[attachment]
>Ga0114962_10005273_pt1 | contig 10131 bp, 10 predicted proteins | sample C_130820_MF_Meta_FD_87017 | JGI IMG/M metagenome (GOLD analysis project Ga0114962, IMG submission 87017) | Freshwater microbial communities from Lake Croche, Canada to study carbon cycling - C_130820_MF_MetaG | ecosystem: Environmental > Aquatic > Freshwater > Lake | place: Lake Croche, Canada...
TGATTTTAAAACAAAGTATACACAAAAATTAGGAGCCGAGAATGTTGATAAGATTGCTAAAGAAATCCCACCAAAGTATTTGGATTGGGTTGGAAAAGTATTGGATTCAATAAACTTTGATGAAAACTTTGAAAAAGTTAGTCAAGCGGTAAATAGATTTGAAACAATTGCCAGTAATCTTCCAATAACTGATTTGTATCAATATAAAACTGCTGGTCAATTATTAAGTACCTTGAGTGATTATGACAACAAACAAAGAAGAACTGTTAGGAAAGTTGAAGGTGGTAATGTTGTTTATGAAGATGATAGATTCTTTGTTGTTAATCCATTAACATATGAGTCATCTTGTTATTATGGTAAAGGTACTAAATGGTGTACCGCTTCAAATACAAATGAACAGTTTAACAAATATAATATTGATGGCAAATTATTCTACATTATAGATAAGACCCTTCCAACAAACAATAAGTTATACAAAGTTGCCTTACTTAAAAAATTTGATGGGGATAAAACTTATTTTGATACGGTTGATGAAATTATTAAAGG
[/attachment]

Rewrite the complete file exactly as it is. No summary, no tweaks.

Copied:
>Ga0114962_10005273_pt1 | contig 10131 bp, 10 predicted proteins | sample C_130820_MF_Meta_FD_87017 | JGI IMG/M metagenome (GOLD analysis project Ga0114962, IMG submission 87017) | Freshwater microbial communities from Lake Croche, Canada to study carbon cycling - C_130820_MF_MetaG | ecosystem: Environmental > Aquatic > Freshwater > Lake | place: Lake Croche, Canada...
TGATTTTAAAACAAAGTATACACAAAAATTAGGAGCCGAGAATGTTGATAAGATTGCTAAAGAAATCCCACCAAAGTATTTGGATTGGGTTGGAAAAGTATTGGATTCAATAAACTTTGATGAAAACTTTGAAAAAGTTAGTCAAGCGGTAAATAGATTTGAAACAATTGCCAGTAATCTTCCAATAACTGATTTGTATCAATATAAAACTGCTGGTCAATTATTAAGTACCTTGAGTGATTATGACAACAAACAAAGAAGAACTGTTAGGAAAGTTGAAGGTGGTAATGTTGTTTATGAAGATGATAGATTCTTTGTTGTTAATCCATTAACATATGAGTCATCTTGTTATTATGGTAAAGGTACTAAATGGTGTACCGCTTCAAATACAAATGAACAGTTTAACAAATATAATATTGATGGCAAATTATTCTACATTATAGATAAGACCCTTCCAACAAACAATAAGTTATACAAAGTTGCCTTACTTAAAAAATTTGATGGGGATAAAACTTATTTTGATACGGTTGATGAAATTATTAAAGG